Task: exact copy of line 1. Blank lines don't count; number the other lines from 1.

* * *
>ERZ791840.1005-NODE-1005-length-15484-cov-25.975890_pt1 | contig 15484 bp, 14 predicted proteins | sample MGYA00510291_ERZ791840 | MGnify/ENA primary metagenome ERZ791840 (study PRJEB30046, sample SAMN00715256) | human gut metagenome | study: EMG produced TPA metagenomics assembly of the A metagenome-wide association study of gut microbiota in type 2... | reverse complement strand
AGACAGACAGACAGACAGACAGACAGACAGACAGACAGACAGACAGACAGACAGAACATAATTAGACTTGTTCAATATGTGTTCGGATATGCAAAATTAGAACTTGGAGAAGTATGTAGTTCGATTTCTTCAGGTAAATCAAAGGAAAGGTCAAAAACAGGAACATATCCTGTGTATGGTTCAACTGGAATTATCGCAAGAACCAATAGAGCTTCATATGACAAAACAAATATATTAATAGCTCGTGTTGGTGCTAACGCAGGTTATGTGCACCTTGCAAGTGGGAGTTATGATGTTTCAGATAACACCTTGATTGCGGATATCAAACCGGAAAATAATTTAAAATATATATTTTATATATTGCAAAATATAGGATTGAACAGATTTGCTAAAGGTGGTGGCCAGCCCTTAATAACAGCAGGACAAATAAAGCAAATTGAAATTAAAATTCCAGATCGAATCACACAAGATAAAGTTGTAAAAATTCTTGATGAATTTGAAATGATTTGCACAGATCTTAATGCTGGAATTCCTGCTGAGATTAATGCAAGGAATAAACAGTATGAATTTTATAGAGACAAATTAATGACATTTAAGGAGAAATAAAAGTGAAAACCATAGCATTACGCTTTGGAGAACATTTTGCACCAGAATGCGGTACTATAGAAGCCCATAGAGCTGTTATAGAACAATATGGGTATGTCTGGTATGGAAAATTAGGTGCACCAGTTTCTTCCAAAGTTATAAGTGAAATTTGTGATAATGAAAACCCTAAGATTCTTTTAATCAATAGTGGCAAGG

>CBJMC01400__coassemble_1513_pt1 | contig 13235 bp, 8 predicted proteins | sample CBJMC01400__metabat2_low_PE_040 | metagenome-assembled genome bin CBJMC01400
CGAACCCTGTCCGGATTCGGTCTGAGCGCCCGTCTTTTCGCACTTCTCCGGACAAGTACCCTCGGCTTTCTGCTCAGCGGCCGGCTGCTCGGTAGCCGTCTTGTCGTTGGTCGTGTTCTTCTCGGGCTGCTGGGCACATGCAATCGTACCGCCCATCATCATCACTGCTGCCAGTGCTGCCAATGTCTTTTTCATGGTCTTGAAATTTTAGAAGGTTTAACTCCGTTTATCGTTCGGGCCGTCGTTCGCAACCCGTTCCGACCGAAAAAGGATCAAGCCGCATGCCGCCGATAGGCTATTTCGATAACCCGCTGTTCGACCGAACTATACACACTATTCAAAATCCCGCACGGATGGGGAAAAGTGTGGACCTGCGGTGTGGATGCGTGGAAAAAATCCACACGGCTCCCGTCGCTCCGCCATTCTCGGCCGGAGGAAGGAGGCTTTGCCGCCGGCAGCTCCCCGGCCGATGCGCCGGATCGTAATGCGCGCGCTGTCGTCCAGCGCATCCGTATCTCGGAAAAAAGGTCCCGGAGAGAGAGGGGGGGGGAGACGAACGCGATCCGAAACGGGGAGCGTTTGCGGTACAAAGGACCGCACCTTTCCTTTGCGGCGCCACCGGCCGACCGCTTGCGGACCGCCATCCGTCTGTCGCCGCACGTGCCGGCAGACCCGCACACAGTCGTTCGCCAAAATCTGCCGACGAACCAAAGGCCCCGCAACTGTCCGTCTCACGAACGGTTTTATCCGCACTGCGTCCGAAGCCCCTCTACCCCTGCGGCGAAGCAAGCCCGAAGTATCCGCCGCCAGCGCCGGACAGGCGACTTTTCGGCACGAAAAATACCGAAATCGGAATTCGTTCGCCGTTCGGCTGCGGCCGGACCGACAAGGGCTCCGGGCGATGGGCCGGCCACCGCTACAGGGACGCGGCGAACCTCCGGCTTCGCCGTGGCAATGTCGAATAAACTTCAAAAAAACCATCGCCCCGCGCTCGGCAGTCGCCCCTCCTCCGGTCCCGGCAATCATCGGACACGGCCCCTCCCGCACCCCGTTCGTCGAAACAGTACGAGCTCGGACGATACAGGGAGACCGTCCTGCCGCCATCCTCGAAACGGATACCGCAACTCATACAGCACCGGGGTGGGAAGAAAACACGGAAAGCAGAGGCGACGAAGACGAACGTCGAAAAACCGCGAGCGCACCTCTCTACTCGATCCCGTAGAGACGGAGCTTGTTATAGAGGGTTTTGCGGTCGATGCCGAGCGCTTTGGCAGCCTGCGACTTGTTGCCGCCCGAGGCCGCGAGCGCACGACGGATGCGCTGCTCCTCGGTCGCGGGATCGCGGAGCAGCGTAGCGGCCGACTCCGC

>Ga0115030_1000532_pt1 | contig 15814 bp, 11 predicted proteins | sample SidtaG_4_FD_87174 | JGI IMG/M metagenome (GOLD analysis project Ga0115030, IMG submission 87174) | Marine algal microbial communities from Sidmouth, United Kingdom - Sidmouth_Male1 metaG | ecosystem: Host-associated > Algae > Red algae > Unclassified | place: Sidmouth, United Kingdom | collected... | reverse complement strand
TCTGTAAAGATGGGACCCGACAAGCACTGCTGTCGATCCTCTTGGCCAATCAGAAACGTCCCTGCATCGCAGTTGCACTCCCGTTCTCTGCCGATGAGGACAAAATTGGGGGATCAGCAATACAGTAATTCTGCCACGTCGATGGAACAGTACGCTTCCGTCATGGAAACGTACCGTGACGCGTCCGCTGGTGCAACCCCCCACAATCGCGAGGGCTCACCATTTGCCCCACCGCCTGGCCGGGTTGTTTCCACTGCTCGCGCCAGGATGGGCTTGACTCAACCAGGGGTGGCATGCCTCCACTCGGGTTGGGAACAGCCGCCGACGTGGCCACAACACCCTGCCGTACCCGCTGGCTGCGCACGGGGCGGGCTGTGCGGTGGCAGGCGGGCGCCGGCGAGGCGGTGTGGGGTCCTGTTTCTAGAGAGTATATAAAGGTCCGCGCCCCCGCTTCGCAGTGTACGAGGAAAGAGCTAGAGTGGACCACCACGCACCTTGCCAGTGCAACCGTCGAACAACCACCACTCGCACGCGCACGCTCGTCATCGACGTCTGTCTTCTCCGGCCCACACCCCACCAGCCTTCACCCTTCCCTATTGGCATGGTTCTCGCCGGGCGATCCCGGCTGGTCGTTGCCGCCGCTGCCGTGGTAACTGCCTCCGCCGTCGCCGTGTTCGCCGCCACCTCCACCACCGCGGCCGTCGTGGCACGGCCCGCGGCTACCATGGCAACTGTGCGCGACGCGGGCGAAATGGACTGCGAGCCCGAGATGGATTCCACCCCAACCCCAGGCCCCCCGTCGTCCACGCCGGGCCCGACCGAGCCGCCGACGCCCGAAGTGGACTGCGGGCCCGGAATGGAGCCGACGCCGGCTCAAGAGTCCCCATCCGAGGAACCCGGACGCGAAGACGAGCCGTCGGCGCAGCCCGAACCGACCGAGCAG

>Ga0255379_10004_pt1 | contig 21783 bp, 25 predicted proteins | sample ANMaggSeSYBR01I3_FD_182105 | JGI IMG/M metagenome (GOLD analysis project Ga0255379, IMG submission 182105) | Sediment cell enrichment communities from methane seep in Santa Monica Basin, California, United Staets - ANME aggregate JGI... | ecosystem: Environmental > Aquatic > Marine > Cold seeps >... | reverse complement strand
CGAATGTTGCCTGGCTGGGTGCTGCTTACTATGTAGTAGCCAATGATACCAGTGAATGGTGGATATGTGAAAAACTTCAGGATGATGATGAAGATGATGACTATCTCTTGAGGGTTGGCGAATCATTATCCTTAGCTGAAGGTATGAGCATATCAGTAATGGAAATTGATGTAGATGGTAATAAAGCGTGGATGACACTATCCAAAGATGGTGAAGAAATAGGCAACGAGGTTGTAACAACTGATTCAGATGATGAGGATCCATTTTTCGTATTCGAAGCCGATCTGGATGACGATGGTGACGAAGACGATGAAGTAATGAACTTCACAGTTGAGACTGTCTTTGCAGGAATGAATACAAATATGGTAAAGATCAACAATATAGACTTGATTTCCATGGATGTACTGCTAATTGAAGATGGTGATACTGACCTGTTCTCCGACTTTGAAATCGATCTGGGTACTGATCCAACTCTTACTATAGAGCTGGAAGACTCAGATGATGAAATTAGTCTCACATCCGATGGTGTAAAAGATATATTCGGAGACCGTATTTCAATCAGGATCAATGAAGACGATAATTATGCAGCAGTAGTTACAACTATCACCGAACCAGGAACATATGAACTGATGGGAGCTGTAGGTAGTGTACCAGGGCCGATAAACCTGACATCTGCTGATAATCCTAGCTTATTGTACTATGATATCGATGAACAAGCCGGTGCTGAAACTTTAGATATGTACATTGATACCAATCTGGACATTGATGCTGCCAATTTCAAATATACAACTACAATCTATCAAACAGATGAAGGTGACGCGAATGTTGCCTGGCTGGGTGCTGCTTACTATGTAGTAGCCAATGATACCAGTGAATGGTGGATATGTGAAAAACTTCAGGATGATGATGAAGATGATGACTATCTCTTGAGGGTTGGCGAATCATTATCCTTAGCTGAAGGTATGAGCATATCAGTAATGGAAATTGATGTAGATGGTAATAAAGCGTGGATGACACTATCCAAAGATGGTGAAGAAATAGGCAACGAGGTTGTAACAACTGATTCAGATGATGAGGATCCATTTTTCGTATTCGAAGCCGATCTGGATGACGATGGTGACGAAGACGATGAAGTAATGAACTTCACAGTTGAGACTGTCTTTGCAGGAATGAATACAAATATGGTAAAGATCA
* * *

>ERZ791840.1005-NODE-1005-length-15484-cov-25.975890_pt1 | contig 15484 bp, 14 predicted proteins | sample MGYA00510291_ERZ791840 | MGnify/ENA primary metagenome ERZ791840 (study PRJEB30046, sample SAMN00715256) | human gut metagenome | study: EMG produced TPA metagenomics assembly of the A metagenome-wide association study of gut microbiota in type 2... | reverse complement strand